If you’ve read enough of the reporting on the completion of genomes, you’ll invariably come across a science writer who has compared the genome to the operating system of the cell. Apparently, a team of researchers from Yale decided to take the metaphor seriously. They built a call graph of the Linux kernel, and compared that to the gene regulation network of the gut bacterium E. coli. Given that the two serve radically different purposes, it should come as no surprise that the layouts look radically different—but the real surprise may be that there are so many intriguing points of comparison.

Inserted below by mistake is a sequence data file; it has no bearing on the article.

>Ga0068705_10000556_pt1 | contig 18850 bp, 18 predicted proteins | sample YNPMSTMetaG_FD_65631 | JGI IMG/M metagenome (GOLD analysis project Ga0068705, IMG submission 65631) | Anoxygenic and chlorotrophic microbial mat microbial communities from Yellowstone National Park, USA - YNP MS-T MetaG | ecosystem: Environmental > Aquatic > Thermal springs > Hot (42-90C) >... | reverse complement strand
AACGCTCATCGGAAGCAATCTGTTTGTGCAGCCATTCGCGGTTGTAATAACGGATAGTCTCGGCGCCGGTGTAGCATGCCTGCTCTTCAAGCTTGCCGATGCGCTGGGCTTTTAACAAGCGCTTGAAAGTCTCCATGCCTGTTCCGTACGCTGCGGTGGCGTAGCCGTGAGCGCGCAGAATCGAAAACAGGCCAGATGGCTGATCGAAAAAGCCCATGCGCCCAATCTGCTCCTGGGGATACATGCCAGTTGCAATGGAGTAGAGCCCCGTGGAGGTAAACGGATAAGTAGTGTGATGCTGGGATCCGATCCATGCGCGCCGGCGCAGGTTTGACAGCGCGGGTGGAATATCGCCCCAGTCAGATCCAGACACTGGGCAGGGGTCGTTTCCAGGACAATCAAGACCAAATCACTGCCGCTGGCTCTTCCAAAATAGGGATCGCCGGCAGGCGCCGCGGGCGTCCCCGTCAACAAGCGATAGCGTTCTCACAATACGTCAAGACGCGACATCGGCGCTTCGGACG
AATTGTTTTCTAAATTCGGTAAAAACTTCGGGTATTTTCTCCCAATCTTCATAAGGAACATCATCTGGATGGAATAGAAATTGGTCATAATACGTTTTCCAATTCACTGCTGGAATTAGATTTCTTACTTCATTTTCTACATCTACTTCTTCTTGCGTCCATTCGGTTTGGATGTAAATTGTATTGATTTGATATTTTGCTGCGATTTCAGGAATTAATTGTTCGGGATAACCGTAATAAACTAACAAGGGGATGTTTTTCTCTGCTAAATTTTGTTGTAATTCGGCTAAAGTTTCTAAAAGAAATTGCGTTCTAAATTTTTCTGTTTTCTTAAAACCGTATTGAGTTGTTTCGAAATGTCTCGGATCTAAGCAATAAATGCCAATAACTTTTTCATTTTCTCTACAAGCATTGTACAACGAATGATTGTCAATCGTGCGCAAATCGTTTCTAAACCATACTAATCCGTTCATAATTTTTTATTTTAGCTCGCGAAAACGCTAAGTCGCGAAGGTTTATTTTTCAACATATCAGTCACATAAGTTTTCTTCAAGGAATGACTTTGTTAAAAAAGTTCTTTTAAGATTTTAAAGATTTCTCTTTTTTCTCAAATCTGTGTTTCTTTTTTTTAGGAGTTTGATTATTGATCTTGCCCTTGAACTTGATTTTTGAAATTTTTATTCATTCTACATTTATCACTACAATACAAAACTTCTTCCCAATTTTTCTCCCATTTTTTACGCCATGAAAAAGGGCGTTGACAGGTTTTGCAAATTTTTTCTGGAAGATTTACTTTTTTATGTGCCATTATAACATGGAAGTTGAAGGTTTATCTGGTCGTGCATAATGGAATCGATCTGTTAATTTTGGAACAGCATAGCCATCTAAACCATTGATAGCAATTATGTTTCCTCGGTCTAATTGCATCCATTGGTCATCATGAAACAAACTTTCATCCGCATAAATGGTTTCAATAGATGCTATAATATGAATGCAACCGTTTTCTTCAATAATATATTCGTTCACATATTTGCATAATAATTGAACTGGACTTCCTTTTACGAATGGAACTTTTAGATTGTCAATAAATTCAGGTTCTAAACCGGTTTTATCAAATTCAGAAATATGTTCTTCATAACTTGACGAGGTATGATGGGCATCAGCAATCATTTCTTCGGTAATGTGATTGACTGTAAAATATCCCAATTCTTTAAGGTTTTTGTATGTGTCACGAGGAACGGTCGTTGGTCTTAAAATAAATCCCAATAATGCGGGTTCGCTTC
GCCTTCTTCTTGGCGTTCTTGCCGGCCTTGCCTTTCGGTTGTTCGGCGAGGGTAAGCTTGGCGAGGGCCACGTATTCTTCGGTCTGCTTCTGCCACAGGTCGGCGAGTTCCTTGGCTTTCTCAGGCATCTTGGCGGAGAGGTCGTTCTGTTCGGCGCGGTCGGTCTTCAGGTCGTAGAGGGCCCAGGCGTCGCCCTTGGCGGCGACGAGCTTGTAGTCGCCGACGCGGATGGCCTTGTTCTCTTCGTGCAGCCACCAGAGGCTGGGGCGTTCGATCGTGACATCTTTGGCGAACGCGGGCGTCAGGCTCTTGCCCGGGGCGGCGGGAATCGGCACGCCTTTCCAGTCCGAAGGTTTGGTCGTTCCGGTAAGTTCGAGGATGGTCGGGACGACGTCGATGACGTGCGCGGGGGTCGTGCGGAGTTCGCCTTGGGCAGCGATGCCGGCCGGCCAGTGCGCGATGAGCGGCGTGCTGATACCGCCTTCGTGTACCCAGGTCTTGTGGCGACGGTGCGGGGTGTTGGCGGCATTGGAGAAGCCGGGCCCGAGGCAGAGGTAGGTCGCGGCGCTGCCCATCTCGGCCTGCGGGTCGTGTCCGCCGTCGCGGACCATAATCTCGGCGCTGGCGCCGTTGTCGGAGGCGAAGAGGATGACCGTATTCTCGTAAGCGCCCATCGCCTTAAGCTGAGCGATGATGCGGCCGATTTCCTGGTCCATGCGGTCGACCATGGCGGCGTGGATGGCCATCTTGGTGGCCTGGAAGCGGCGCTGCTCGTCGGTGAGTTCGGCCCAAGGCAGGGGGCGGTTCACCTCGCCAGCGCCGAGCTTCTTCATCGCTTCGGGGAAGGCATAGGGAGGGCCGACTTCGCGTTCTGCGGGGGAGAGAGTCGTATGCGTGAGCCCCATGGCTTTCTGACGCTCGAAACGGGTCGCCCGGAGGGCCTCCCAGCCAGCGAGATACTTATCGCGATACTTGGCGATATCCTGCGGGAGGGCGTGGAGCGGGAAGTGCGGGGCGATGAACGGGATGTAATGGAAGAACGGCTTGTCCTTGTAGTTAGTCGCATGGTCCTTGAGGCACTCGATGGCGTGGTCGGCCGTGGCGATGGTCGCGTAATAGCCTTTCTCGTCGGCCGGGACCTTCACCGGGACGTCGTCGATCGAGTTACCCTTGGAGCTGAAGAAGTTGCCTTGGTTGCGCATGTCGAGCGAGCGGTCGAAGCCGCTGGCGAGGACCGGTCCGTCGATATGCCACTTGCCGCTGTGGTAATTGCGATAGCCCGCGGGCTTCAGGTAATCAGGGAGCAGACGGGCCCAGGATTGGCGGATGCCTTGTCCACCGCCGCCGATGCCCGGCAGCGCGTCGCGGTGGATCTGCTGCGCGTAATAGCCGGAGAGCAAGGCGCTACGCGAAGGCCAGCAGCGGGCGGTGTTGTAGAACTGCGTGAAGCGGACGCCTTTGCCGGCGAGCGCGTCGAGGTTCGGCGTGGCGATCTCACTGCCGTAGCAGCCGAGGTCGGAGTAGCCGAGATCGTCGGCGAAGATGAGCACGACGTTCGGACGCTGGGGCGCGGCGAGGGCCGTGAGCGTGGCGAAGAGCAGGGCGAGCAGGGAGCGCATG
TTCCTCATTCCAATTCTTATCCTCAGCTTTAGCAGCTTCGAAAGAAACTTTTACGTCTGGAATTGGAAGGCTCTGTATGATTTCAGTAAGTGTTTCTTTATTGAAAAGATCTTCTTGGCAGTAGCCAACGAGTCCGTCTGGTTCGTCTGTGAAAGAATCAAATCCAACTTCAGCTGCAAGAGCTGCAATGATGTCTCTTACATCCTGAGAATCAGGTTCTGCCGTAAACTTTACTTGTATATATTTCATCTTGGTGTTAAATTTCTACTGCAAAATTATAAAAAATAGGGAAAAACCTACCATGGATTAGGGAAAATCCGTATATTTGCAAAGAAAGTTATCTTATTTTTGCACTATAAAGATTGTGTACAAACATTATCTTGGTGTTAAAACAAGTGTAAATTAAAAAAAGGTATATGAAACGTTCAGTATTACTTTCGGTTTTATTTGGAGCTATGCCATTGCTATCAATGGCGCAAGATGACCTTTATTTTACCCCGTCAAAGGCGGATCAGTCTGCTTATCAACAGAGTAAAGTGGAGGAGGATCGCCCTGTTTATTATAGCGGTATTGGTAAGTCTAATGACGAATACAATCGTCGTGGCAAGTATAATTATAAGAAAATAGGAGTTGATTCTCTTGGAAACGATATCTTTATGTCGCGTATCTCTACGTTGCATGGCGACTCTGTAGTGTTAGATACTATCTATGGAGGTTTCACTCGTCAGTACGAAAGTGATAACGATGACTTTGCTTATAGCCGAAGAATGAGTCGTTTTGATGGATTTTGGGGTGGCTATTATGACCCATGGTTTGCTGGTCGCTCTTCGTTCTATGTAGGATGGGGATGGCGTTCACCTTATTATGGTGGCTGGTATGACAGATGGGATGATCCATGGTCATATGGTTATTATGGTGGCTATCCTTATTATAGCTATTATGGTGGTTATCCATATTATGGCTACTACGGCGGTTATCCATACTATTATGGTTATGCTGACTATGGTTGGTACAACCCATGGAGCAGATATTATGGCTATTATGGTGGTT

We’ll take a look at each of the two systems in turn. To create a graph of the E. coli gene regulatory network, the authors divided up genes into three categories. Some genes don't do any regulation; they perform a structural or metabolic function and only receive input from the regulators. These were defined as workhorses, and placed at the foundation of the graph. Other genes participate in regulatory networks, receiving input from their peers, and controlling both workhorses and other regulators—these were termed middle managers. Finally, a few master regulators sit on top of the hierarchy and only regulate other genes.